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Ode to Psych
John Keats
1795–1821
Ode
John Keats
Ode to Psyche
Romantic Period
the theory, practice, and style
of the romantic art, music, and
literature of the late18th and
early 19th centuries, usual...
THREE ROMANTICISTS:
- JOHN KEATS (English)
- PERCY BYSSHE SHELLEY (English)
- LORD BYRON (British)
ROMANTIC PERIOD
John Ke...
John Keats was born on 31
October 1795 in Moorgate,
London, England. He’s first
childborn to Frances
Jennings and Thomas
K...
Famous 1819 Odes:
Ode to Psyche
Ode on a Grecian Urn
Ode on Indolence
Ode on Melancholy
Ode to a Nightingale
To Autumn
Joh...
Ode
Ceremonious lyric poem on an
occasion of dignity in which
personal emotion and universal
themes are united. The form i...
The four stanzas vary in number of lines (irregularity)
First stanza– 23 lines
Second stanza – 12 lines
Third stanza – 14 ...
O Goddess! hear these tuneless numbers, wrung
By sweet enforcement and remembrance dear,
And pardon that thy secrets shoul...
Hushed – to be silent
Tyrian – ancient Tyre purple.
Pinion – terminal segment of a wing.
Bade – command
Adieu – goodbye
Sl...
In the first stanza, every line is written in iambic
pentameter except lines 12, 21, and 23.
Line 12 - A brook/let, scarce...
The speaker opens the poem with an address to
the goddess Psyche, urging her to hear his words, and
asking that she forgiv...
O latest born and loveliest vision far
Of all Olympus' faded hierarchy!
Fairer than Phoebe's sapphire-region'd star,
Or Ve...
The second stanza follows strictly an alternating
rhyme scheme: ABAB CDCD EFEF.
The only irregularities are lines 6 and 8....
In the second stanza, the speaker addresses
Psyche again, describing her as the youngest and most
beautiful of all the Oly...
Lucent – shining; transparent
Pieties – reverence for God or devout fulfillment of religious obligations
O brightest! thou...
Lines are iambic pentameter except:
Upon/ the mid/night hours; (trimeter)
From swinged/ censer/ teeming; (trimeter)
Of pal...
In the third stanza, the speaker attributes this lack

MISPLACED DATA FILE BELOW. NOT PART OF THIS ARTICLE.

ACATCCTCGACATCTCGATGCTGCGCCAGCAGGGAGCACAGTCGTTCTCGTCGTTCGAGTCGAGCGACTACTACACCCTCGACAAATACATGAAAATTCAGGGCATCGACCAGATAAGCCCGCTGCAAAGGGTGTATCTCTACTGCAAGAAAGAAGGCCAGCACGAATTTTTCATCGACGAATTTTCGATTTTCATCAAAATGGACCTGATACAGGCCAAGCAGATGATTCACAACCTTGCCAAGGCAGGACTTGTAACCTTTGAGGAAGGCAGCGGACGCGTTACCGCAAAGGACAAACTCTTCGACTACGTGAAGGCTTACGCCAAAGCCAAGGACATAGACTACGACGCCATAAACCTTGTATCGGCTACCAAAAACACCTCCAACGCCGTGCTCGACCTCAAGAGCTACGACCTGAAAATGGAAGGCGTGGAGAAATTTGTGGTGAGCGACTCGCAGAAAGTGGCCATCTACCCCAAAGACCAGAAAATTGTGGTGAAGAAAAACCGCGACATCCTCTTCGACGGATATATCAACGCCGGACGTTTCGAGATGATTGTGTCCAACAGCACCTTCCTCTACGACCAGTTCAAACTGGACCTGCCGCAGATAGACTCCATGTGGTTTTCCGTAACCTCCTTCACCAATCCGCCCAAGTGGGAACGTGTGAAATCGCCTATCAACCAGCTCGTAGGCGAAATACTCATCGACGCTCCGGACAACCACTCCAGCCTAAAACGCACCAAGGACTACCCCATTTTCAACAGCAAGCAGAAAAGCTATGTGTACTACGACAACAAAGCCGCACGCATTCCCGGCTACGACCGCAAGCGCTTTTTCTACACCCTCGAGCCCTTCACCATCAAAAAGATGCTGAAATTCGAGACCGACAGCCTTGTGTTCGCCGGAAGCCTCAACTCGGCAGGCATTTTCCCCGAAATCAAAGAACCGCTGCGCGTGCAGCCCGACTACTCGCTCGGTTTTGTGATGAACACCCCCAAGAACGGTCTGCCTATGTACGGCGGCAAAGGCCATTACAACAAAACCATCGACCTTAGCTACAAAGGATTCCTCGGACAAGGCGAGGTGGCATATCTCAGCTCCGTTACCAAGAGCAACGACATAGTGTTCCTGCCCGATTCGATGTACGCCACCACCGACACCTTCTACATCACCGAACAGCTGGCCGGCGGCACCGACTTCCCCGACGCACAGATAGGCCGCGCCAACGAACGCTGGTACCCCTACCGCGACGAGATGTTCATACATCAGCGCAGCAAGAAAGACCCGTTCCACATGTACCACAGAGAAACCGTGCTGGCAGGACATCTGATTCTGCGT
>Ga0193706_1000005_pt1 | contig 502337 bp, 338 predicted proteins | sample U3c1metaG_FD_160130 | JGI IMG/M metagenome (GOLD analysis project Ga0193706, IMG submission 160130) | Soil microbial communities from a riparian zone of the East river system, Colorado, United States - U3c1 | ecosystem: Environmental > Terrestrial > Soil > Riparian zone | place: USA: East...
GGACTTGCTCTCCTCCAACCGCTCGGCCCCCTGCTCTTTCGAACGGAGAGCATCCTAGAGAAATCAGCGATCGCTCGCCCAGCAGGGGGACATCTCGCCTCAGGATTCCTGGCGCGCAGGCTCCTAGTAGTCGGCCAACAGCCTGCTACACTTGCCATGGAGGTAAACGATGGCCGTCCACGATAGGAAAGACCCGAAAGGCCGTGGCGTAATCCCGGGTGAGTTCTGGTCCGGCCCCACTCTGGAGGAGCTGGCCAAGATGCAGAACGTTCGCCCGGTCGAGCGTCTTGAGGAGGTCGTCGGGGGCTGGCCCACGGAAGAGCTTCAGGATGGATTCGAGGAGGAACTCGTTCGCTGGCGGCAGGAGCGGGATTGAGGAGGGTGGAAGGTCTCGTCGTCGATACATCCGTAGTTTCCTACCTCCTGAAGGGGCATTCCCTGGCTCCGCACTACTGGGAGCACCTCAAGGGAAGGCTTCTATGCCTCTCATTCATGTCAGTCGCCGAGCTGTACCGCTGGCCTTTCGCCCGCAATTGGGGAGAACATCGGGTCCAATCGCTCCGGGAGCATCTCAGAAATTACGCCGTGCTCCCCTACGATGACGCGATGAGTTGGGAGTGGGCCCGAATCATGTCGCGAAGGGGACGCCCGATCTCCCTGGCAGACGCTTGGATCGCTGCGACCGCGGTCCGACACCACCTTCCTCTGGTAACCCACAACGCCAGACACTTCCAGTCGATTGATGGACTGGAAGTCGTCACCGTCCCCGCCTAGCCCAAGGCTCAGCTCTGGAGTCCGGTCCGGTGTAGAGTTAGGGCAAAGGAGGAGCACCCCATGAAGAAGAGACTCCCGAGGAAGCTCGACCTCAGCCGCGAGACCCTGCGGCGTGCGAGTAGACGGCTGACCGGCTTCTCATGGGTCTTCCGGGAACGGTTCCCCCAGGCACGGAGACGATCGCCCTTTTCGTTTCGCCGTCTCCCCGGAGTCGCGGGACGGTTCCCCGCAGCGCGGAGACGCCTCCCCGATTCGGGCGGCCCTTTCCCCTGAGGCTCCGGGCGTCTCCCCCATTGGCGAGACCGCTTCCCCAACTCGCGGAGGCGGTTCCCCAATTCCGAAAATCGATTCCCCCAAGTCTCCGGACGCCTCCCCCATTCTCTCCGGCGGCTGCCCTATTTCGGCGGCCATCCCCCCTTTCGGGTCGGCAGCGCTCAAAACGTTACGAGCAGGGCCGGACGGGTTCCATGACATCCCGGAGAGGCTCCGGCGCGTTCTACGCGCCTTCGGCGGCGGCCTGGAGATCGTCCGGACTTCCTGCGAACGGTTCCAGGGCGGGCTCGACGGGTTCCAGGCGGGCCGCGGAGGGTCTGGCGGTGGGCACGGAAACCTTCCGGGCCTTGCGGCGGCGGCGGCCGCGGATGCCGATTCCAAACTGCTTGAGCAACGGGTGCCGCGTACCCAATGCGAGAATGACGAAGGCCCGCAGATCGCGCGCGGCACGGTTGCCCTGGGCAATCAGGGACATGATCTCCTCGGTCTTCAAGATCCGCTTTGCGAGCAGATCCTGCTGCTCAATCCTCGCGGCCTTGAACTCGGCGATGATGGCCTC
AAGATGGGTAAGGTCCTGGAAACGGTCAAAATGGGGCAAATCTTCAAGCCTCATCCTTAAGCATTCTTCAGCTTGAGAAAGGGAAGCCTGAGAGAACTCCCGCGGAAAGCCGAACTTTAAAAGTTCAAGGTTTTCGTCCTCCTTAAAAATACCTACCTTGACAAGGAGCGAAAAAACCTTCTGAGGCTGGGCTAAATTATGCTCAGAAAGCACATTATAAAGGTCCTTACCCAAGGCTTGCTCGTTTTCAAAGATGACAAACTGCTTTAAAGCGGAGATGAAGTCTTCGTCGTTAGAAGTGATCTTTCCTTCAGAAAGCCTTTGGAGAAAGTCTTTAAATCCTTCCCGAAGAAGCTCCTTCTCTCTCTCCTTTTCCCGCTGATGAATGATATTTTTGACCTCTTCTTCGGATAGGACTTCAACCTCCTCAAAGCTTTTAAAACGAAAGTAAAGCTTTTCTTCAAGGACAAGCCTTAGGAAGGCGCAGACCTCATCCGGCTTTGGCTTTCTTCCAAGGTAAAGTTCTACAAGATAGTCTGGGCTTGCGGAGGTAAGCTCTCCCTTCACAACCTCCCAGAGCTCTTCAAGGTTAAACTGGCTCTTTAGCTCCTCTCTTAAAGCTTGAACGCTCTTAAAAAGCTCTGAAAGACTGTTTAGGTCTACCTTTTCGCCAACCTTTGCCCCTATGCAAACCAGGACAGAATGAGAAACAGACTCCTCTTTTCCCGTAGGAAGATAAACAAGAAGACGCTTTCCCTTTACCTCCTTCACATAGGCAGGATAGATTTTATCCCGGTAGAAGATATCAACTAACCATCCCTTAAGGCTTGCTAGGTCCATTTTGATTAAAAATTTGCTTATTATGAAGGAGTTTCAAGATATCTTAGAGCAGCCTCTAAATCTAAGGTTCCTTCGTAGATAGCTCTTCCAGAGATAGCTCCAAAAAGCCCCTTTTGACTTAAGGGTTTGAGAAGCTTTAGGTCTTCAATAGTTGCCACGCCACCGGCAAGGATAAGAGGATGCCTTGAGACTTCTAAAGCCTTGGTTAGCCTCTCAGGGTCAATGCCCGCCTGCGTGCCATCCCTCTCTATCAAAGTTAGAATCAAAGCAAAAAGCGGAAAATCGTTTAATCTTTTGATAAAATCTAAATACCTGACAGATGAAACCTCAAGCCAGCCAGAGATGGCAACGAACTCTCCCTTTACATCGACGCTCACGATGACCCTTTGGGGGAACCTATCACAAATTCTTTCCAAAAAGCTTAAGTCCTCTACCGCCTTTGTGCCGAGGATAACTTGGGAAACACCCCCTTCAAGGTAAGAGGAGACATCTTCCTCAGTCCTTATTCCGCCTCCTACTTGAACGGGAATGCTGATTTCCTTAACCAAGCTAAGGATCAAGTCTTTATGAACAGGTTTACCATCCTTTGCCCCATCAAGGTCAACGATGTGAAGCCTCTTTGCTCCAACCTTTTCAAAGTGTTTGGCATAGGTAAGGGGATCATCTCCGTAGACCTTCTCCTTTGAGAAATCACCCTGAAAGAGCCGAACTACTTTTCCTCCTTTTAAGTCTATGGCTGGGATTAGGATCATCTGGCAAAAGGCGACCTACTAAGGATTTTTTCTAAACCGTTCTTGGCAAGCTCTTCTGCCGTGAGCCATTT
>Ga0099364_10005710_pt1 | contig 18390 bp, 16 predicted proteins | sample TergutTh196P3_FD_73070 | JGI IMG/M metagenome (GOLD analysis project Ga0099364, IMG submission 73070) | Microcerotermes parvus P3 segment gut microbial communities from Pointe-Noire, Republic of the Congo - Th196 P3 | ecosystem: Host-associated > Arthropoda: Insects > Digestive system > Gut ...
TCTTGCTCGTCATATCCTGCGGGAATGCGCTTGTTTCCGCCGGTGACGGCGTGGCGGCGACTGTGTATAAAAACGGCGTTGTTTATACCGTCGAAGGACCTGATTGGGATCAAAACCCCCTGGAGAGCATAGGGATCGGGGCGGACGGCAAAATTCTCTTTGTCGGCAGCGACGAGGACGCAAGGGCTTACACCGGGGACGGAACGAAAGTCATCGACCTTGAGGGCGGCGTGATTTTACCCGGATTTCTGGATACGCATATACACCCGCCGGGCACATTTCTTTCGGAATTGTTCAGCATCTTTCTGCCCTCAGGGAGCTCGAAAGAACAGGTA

to Psyche’s youth; she has come into the world too late
for ―antique...
Fane – church
Untrodden – in the same path
Zepher – a gentle, mild breeze
Dryads – mythological nymph of the woods
Yes, I ...
Line 16 That shad/owy thought / can win, (trimeter)
Line 18 To let/ the warm/ Love in! (trimeter)
Couplet EE lines - 9 and...
In the fourth stanza, he continues with these declarations,
saying he will become Psyche’s priest and build her a temple i...
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Ode to psyche.uy

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This was reported in European Literature course in Technological Institute of the Philippines.

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  1. 1. www.themegallery.com LOGO Ode to Psych John Keats 1795–1821
  2. 2. Ode John Keats Ode to Psyche Romantic Period
  3. 3. the theory, practice, and style of the romantic art, music, and literature of the late18th and early 19th centuries, usually opposed to classicism ROMANTIC PERIOD September 23, 2013 more Romanticism MJPU. Classical Period - Tragedy; Romanticism - Lyrical Ballad
  4. 4. THREE ROMANTICISTS: - JOHN KEATS (English) - PERCY BYSSHE SHELLEY (English) - LORD BYRON (British) ROMANTIC PERIOD John Keats
  5. 5. John Keats was born on 31 October 1795 in Moorgate, London, England. He’s first childborn to Frances Jennings and Thomas Keats. John Keats
  6. 6. Famous 1819 Odes: Ode to Psyche Ode on a Grecian Urn Ode on Indolence Ode on Melancholy Ode to a Nightingale To Autumn John Keats Ode
  7. 7. Ode Ceremonious lyric poem on an occasion of dignity in which personal emotion and universal themes are united. The form is usually marked by exalted or high moral and intellectual value of feeling and style, varying line length, and complex stanza forms. Ode to Psyche
  8. 8. The four stanzas vary in number of lines (irregularity) First stanza– 23 lines Second stanza – 12 lines Third stanza – 14 lines Fourth – 18 lines Rhyme scheme, and metrical scheme are also irregular in form. Lines are iambic, but vary from dimeter to pentameter; The most common rhymes are in ABAB However, there are unrhymed lines. (―Hours,‖ at the end of line ten in the third stanza, is an example.) Freely written ode of John Keats. Theme is love and worship. Ode to Psyche
  9. 9. O Goddess! hear these tuneless numbers, wrung By sweet enforcement and remembrance dear, And pardon that thy secrets should be sung Even into thine own soft-conched ear: Surely I dreamt to-day, or did I see The winged Psyche with awaken'd eyes? I wander'd in a forest thoughtlessly, And, on the sudden, fainting with surprise, Saw two fair creatures, couched side by side In deepest grass, beneath the whisp'ring roof Of leaves and trembled blossoms, where there ran A brooklet, scarce espied: Ode to Psyche First Stanza ABAB CDCD EFGEEGH IIJJ KIKI Wrung – to twist forcibly Brooklet – a small, natural stream of fresh water. Espied – to see at a distance; catch sight of.
  10. 10. Hushed – to be silent Tyrian – ancient Tyre purple. Pinion – terminal segment of a wing. Bade – command Adieu – goodbye Slumber – To be asleep or inactivity Aurorean – belonging to dawn Mid hush'd, cool-rooted flowers, fragrant-eyed, Blue, silver-white, and budded Tyrian, They lay calm-breathing, on the bedded grass; Their arms embraced, and their pinions too; Their lips touch'd not, but had not bade adieu, As if disjoined by soft-handed slumber, And ready still past kisses to outnumber At tender eye-dawn of aurorean love: The winged boy I knew; But who wast thou, O happy, happy dove? His Psyche true! Ode to Psyche First Stanza ABAB CDCD EFGEEGH IIJJ KIKI